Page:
People have tried to use this present situation as proof that “Digital is the Way”. It’s understandable why this conversation has come about. 

The consumption of in-house media has increased at a notable rate, now that a significant part of the population – with internet access – is spending most of the time at home. From more news to more social media, more streaming, and even more audiobook consumption, it is clear that the digital infrastructure that has been set up in the last decade has allowed us to function the way we are now.

Gatherings that would have taken place in conference rooms, boardrooms, or community halls, are now taking place on video-calling platforms like Zoom, Meet, and soon – Facebook, Whatsapp, and Instagram “rooms” (I see you, Mr. Zuckerburg).

Bridal showers, baby showers, house parties, weddings, and even funerals have found their place on these platforms as well. Social distancing has stopped us from connecting on-ground, so we’re now forced to create and maintain these connections through the internet. While some may hail this as innovation, the sentimentalist in me can’t help but mourn this grayscale reality.

Some moments were designed for community – physical community – and no amount of pivoting will fill that gap. I know that these contingencies have been put in place because, right now, we don’t have any other choice. It doesn’t make it any easier to deal with, though.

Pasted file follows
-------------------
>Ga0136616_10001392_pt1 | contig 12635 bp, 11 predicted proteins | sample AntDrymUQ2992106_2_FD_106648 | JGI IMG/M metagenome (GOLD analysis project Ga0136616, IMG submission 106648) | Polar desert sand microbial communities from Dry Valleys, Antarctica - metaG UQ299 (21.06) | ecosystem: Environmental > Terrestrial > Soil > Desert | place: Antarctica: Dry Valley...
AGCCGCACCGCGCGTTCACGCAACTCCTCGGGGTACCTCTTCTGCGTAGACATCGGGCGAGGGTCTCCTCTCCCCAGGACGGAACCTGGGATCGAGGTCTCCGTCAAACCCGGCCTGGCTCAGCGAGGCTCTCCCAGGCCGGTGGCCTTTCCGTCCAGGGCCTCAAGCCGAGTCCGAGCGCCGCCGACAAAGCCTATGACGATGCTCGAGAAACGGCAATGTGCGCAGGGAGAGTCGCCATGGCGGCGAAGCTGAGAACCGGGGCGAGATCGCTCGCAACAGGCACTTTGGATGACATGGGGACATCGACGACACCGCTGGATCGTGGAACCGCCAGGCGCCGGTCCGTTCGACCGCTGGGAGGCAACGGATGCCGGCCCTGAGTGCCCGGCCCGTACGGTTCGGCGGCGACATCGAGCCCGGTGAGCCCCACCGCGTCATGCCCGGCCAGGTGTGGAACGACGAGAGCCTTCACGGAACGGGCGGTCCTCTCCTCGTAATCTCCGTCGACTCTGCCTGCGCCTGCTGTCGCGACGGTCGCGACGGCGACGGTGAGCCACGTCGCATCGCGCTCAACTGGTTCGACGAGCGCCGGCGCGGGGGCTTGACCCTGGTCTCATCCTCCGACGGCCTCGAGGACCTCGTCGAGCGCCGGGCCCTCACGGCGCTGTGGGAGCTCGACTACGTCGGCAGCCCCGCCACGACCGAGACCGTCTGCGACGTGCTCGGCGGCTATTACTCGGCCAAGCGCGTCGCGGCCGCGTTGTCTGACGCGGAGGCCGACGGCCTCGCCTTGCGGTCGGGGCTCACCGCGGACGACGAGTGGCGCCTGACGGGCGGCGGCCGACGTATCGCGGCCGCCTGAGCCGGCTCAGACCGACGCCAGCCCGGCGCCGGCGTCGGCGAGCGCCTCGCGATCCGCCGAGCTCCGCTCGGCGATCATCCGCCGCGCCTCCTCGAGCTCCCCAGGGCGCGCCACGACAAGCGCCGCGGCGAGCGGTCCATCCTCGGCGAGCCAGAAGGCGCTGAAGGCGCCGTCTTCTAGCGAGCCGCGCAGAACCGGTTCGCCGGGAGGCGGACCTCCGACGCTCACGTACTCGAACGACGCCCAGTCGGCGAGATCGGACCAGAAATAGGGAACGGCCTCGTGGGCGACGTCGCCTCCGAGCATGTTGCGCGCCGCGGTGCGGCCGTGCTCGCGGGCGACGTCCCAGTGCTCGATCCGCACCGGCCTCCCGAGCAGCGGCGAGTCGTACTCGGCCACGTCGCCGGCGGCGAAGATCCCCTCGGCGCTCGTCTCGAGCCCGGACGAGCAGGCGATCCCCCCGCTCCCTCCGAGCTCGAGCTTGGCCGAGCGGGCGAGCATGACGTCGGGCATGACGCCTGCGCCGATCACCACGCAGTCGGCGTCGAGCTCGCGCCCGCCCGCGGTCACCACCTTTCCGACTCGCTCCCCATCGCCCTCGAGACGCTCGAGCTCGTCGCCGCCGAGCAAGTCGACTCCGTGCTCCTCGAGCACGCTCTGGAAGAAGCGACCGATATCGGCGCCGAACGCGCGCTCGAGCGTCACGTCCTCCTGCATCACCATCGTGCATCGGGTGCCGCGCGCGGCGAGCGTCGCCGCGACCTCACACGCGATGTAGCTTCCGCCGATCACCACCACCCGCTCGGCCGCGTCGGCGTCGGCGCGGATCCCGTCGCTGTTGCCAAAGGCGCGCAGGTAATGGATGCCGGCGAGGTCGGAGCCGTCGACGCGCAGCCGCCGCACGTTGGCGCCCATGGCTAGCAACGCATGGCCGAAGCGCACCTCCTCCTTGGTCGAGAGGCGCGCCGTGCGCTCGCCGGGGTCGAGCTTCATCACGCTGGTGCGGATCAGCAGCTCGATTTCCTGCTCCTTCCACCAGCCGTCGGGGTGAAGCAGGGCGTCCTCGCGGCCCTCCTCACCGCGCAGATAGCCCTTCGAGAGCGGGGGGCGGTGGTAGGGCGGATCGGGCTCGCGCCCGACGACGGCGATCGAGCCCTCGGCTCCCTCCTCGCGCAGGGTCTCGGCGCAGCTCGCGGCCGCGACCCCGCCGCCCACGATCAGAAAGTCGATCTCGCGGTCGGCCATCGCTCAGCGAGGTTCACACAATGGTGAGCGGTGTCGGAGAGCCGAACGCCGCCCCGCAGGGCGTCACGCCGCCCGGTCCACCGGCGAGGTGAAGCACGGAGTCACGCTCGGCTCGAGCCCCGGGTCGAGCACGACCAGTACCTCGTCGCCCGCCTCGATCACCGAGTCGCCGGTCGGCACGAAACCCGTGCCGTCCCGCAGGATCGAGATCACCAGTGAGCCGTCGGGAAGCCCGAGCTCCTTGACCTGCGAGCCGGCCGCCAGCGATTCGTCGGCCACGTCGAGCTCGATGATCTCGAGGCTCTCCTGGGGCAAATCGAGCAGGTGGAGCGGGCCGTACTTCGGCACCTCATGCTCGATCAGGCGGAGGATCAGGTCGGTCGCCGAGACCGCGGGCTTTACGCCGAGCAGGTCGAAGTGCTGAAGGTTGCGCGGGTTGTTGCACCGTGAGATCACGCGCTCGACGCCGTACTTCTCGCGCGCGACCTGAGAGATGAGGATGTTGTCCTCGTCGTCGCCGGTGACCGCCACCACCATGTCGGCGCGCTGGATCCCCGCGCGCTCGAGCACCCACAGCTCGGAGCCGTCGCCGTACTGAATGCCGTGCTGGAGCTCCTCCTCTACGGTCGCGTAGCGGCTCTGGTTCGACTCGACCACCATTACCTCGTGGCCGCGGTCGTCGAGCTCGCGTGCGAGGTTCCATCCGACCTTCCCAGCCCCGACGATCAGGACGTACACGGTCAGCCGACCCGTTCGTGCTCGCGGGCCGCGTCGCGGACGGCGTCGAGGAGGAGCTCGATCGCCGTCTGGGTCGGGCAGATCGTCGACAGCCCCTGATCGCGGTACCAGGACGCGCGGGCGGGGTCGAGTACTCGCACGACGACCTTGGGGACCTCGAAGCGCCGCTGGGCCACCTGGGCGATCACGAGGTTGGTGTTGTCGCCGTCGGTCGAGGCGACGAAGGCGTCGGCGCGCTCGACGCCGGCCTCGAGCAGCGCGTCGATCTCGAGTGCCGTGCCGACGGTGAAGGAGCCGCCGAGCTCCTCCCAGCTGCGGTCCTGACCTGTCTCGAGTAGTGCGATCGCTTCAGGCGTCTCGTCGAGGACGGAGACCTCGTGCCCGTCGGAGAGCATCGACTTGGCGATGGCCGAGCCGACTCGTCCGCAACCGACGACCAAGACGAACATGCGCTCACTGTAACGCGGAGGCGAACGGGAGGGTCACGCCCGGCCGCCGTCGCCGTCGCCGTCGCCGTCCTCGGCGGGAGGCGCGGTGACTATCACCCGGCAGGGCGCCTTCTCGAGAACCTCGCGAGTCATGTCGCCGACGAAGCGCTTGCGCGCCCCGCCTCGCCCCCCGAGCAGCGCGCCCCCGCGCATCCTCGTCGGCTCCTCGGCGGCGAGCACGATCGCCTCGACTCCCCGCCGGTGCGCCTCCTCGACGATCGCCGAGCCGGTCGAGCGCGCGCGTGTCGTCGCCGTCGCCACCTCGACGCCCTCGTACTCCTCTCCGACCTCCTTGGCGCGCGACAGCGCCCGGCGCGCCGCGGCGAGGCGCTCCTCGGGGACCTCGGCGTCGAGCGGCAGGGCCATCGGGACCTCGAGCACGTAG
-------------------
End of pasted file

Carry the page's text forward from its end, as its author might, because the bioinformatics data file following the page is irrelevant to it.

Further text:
It’s bittersweet, honestly. 

“Yay, we’ve managed to find a way to still hold these meaningful events. But, it still hurts that it has to happen like this.”

I think this is proof that digitization doesn’t need to take over everything, and it’s better to remember that. When this pandemic ends, and we try to find a new “normal”, I hope we get a chance to restore meaningful gatherings. There is power in human connection – even for the introverts.

While we think about what comes after this pandemic, I think it’s also important to evaluate the structures we are currently using. An honest look needs to be given to the digital move because while we may think the world is ready for a total digital economy, I would beg to differ.

So, what is the digital economy?

Digital transformation is a constant we have come to accept. New innovations appear daily and are gradually replacing the former structures we once knew as “normal”. 10 years ago, did you think you would be able to use one app to order food or catch a lift? But here we are.

The global economy is undergoing a digital transformation as well, and it’s happening at an even faster pace. Right now, however, it’s more about survival and less about the bells and whistles that come with innovation.

The term “digital economy” refers to the economic activity that is a result of billions of daily online interactions with consumers, businesses, devices, data, and processes. Another important term you need to know when discussing the digital economy is “hyperconnectivity”.